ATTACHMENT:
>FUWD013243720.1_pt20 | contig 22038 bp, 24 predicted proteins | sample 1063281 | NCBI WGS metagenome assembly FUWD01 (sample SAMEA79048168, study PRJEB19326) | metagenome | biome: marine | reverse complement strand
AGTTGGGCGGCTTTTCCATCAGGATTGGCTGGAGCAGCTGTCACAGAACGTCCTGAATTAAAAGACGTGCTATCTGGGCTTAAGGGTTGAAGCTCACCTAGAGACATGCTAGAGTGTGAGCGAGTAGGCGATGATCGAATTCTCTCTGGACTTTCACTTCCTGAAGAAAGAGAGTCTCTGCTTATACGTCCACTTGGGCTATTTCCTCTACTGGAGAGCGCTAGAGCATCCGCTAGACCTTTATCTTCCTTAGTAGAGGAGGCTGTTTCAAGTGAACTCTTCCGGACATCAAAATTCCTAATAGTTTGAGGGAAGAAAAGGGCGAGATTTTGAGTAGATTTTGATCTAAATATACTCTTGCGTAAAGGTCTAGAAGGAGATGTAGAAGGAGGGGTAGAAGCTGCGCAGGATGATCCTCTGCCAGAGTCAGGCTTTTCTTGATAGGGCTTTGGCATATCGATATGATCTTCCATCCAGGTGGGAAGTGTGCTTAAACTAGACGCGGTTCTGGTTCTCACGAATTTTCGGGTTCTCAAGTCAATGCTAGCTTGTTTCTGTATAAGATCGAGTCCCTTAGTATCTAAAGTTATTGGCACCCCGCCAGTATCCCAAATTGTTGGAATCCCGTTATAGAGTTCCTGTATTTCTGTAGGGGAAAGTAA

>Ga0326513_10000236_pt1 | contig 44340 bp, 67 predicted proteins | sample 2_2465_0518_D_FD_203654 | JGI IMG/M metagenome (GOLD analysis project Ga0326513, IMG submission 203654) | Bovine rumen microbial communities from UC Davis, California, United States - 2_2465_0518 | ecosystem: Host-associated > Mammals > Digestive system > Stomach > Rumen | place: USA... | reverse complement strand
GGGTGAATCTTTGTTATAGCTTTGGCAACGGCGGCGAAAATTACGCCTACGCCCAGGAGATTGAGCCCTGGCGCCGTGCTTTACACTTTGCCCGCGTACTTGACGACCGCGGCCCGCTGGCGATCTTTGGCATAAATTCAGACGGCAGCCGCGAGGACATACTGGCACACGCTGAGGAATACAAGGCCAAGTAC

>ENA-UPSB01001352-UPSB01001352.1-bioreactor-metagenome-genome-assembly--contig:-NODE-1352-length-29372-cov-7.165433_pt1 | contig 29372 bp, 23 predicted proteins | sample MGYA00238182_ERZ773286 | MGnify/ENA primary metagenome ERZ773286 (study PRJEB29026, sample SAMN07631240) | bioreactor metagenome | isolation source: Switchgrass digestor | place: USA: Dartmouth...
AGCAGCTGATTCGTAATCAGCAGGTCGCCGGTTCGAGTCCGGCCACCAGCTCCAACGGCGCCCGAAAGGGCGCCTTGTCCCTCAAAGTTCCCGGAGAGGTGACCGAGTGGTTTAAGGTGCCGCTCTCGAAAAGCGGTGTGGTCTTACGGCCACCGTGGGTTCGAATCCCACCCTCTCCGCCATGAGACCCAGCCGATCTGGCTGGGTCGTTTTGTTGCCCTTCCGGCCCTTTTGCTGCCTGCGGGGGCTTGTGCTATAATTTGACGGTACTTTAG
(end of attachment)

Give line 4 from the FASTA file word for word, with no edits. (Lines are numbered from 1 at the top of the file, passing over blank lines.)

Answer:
GGGTGAATCTTTGTTATAGCTTTGGCAACGGCGGCGAAAATTACGCCTACGCCCAGGAGATTGAGCCCTGGCGCCGTGCTTTACACTTTGCCCGCGTACTTGACGACCGCGGCCCGCTGGCGATCTTTGGCATAAATTCAGACGGCAGCCGCGAGGACATACTGGCACACGCTGAGGAATACAAGGCCAAGTAC